A masterful storyteller, Zachary Richard paints a picture every bit as textured, vibrant and full of emotion as any Van Gogh masterpiece. And speaking of masterpieces, Richard is building a catalog of recordings that is truly an everlasting tribute to our heritage, a heritage that he is fiercely protective of. Regardless of whether you understand Richard when he sings in French, you cannot help but feel the storyline of Richard’s songs as they unfold. Love, longing, desperation and joy hit you so hard and in such a meaningful way that you realize that music is indeed the universal language.
Gombo kicks off with “Zydeco Jump,” a reworking of the song originally released on Snake Bite Love. This version, which benefits from the production work of David Torkanowsky, features tasteful slide guitar paired with a driving accordion that lets you know that Richard is back with a vengeance. “La Ballade d’Emile Benoit” immediately draws the listener in with a deep groove as Richard pays tribute to the Newfoundland fiddler. The stories continue in French as Richard laments the sinking of the Irving Whale in 1970 off Prince Edward Island. With “Jena Blues,” Richard returns the story to Louisiana where he moves from environmental disaster to the inequities of mankind. That theme is further developed as Richard goes back in time to regale us with a love story as old as time itself, this time between a Creole maid and an Indian brave. “Jena Blues” and “Manchac” both show that Richard makes no qualms about addressing the less savory sides of the state he loves so deeply, and this gives a credibility to his writing that perfectly complements the songs about the good times the state is so well known for. “Catherine, Catherine” is the first of two duets, this one co-written by and featuring Robert Charlebois. “Catherine, Catherine”, fits nicely between “Jena Blues” and “Manchac” as it allows for a respite before stirring the roux for the darker, more complex flavors of social marginalization contained in “La Ballade De L’Exclus” and the fragility of love and life explored in “Au Bal Du Bataclan.” “Dans Les Grands Chemins” and “Pop the Gator” bring us back to Louisiana as Richard honors John Delafose on the former and gives us advice on what to do with a 20-foot alligator on the latter. Gombo closes out with five songs about love. “It Might Be Love”, “Sweet Little Darling Of Mine” and “Somebody Calling” are each sung in English and explore various aspects of love with each song drenched in the imagery that we have come to expect from Zachary Richard. Richard returns to singing in French for “La Saskatchewan” and “Fais Briller Ta Lumiere,” a gorgeous paean extolling the virtues of unconditional love and everlasting hope that finds him paired with Angélique Kidjo.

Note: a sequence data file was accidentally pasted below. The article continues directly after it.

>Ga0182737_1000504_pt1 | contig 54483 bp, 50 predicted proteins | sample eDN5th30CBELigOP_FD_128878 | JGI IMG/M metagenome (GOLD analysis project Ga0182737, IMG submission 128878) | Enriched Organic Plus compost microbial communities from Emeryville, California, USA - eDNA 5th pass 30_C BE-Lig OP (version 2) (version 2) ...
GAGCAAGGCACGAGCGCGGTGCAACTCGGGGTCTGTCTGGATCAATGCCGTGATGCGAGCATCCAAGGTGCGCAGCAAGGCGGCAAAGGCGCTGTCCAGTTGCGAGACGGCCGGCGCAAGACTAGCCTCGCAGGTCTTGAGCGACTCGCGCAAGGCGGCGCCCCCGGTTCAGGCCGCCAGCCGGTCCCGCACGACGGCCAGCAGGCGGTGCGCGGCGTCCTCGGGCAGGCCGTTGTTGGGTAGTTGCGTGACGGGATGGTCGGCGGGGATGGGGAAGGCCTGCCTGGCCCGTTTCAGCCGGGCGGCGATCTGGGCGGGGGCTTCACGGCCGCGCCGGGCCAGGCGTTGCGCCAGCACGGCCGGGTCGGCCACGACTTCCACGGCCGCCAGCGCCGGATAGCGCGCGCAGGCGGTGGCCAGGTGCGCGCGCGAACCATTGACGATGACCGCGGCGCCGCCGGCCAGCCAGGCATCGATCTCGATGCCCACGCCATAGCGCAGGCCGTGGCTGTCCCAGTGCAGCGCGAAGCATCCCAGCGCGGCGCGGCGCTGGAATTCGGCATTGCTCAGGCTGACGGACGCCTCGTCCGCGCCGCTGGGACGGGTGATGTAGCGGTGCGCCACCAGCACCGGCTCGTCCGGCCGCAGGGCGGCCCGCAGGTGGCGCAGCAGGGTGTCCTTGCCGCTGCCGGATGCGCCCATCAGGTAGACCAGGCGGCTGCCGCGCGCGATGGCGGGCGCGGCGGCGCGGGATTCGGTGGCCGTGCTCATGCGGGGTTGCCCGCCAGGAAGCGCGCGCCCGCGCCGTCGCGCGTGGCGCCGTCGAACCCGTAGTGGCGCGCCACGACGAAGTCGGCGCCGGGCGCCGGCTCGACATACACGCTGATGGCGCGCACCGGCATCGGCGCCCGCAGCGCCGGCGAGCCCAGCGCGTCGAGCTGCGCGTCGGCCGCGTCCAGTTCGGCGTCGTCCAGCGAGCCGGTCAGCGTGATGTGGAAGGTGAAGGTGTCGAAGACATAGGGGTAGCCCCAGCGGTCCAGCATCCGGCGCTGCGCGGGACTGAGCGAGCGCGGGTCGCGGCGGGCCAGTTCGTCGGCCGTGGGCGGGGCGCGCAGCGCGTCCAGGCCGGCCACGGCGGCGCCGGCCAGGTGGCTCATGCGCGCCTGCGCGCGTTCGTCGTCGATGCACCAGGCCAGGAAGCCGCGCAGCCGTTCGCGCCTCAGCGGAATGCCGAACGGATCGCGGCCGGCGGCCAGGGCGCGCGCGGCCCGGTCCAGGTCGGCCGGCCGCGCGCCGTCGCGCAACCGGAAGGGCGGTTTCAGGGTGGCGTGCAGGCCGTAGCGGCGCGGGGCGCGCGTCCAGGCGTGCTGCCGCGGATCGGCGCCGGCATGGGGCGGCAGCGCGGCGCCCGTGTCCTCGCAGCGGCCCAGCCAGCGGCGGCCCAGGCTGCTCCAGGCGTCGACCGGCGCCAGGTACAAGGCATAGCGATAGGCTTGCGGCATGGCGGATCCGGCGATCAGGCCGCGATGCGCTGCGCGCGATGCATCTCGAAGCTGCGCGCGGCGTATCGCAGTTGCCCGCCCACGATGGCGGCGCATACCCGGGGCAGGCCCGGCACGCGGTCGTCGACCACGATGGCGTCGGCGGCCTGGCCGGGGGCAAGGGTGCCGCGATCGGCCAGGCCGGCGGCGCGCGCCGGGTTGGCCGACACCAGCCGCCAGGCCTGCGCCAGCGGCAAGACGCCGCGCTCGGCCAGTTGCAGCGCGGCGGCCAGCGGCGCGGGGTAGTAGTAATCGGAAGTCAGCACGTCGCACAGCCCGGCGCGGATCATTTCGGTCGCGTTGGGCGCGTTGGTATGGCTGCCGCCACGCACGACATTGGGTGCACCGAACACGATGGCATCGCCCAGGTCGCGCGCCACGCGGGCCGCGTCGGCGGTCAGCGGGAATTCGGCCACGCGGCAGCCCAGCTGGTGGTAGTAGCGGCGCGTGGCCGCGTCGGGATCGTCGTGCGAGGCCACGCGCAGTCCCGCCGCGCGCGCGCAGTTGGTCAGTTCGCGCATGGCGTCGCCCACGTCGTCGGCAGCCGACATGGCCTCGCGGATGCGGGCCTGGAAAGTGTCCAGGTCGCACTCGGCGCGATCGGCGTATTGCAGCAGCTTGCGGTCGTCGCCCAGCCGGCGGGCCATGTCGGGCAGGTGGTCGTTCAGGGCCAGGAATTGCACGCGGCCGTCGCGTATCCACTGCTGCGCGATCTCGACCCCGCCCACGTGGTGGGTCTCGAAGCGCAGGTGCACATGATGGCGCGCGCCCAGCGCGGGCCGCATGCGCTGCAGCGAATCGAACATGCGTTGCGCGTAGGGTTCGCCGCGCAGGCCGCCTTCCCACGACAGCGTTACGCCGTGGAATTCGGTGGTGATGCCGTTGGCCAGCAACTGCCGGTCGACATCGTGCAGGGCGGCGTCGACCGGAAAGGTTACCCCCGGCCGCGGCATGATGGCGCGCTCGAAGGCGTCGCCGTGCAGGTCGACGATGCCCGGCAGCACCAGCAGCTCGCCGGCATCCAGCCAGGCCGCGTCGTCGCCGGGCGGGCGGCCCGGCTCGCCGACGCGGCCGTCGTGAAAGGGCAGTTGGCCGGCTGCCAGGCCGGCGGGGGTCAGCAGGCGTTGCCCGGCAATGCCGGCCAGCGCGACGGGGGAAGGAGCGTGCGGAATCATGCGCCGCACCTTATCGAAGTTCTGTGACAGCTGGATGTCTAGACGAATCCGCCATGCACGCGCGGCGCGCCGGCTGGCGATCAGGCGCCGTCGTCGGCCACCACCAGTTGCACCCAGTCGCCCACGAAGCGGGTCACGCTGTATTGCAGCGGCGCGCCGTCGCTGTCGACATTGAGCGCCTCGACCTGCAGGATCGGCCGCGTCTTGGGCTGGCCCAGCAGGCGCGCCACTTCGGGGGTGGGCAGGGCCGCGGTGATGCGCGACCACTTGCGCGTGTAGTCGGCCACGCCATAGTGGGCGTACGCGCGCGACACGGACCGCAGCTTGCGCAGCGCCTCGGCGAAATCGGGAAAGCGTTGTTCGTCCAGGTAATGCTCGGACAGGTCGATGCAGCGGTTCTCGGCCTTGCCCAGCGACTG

Like the title suggests, Gombo features all of the ingredients that we have come to expect from Zachary Richard. As usual, Richard has surrounded himself with an excellent cast of musicians, including Roddie Romero, Shane Theriot, Rick Haworth, Harry Hardin, Helen Gillet, and Francis Covan. Thankfully, even after 45 years and the release of 21 studio albums, Zachary Richard shows no signs of slowing down; and we are all the better for it. Bon appétit!